Tattooing your cat or dog is okay provided it is for identification purposes. Apparently, too, veterinarians sometimes tattoo a small line on female cats who have been spayed. The purpose, it is said, is to provide a clear sign that the cat has been spayed if the wound has healed so well that it is not obvious.
Identification tattoos are usually placed on the inside of the ear flap or on the inner thigh. These are discrete but visible if a person needs to see it. Although cat and dog identification by tattoo is relatively rare.
PETA says that the tattoo might be the social security number of the cat or dog’s owner. I am not sure about that as a concept. The tattoo should be a number under a database.
As microchipping has become more mainstream tattoo identifications have become less common, I’d argue. The ink may fade and there is a risk that the number may be incorrect as they are very long. Also long numbers are tricky to tattoo on a small animal. In the UK pets tattooed before 3rd July 2011 can be used under the Pet Travel Scheme. Brexit will perhaps affect this.
There was a phase – is it still as popular? – when tattooing cats and dogs was a bit trendy. It lead to bans in New Jersey and New York (in early 2015). Breaking the law can result in a $250 fine and a possible jail sentence. These are specific laws relating to pet tattooing but, of course, where tattooing causes pain it may well and probably does, violate animal welfare laws in all 50 US states under existing general animal welfare statutes.
The New York and New Jersey laws were enacted in reaction to the decorative tattoos on a dog, photos of which were published on Instagram causing outrage. In New York, Assembly member Linda Rosenthal sponsored the legislation, signed by New York state’s Governor Andrew Cuomo. Rosenthal is a great animal advocate as she is also behind the declaw ban.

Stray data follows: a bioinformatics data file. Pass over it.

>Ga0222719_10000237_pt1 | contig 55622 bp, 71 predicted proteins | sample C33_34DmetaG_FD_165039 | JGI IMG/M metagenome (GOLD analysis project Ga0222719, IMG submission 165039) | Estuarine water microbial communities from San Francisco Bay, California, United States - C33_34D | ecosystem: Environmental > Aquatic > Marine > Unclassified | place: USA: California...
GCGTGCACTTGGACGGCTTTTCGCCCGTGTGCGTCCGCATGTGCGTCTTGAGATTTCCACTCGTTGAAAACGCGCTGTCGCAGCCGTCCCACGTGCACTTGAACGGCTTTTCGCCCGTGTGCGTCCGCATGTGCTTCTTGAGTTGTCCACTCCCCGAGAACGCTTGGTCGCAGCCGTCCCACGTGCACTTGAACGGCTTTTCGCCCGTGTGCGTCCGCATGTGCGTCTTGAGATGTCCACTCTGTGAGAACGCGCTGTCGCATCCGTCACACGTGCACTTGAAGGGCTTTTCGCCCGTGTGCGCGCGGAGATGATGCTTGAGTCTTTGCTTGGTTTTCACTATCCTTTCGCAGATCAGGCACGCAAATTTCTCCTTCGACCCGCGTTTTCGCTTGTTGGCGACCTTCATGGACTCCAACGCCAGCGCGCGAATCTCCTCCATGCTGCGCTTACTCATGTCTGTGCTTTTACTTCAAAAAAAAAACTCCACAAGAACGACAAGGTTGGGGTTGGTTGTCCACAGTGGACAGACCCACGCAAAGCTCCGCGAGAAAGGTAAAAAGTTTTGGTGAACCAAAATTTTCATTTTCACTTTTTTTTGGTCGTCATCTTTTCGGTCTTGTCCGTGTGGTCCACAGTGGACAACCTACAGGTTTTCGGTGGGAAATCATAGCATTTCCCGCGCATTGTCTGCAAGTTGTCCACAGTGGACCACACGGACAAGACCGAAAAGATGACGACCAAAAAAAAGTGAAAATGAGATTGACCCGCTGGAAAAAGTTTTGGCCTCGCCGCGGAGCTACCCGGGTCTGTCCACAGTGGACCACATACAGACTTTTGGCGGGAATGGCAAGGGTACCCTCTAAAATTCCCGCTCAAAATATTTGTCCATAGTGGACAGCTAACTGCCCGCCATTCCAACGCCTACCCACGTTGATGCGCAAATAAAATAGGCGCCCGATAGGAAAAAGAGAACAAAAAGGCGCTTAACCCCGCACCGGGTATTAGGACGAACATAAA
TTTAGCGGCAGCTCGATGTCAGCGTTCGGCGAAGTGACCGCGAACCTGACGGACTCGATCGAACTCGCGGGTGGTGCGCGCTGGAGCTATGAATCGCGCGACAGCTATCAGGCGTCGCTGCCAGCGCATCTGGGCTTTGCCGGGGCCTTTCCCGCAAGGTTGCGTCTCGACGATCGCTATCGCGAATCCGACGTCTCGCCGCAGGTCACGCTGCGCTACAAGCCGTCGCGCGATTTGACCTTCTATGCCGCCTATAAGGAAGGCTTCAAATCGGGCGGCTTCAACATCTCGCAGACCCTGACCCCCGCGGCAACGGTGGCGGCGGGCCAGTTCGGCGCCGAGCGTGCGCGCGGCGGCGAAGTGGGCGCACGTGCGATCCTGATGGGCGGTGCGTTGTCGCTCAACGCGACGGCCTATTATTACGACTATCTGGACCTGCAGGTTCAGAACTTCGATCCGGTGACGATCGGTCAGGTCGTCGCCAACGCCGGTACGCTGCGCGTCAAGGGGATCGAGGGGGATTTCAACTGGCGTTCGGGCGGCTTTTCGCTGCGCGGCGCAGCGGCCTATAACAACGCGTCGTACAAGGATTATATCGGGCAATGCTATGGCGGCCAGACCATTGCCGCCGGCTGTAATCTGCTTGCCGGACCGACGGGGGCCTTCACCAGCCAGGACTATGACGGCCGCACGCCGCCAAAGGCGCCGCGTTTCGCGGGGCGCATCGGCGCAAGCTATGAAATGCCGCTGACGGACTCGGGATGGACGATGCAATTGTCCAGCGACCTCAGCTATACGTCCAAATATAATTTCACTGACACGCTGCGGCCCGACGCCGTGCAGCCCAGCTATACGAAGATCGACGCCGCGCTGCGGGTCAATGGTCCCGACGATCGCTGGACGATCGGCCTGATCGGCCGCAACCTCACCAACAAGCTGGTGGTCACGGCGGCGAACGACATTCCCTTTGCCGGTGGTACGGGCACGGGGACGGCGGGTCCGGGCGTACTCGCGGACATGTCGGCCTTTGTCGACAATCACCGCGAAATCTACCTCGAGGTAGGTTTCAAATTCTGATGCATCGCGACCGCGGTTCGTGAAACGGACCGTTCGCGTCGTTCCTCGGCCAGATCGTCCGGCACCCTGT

There have been pictures of tattooed Sphynx cats coming out of Russia. The Russians like their fancy purebred cats and it appears that they don’t consider decorative tattooing in violation of their animal welfare laws. If that is true it may be be because animal tattoos are inked when the pet is under aesthetic. However, there is a risk of infection as I understand it. Also when an animal is placed under these risks (anesthetic also carries a risk) for the self-indulgent pleasure of the owner, it has to be immoral and illegal.
One argument for decorative tattoos is that it deters pet thefts. Yes, agreed but it is a poor argument. Pet thefts are relatively rare and there are other ways to avoid them which are healthier for the animal (i.e. for cats full-time indoor life).
The conclusion with respect to tattooing pets is that it will always be at least immoral to ink your pet decoratively because you like the look of it. Your pet has not given consent for it and it can be detrimental to their health and welfare. Identification tattoos are an altogether different process. They help to protect the animal and the benefit outweighs the small detriment in having ink placed under the skin.
Before 2012 I wrote about ID tattoos of cats – click to read the article.
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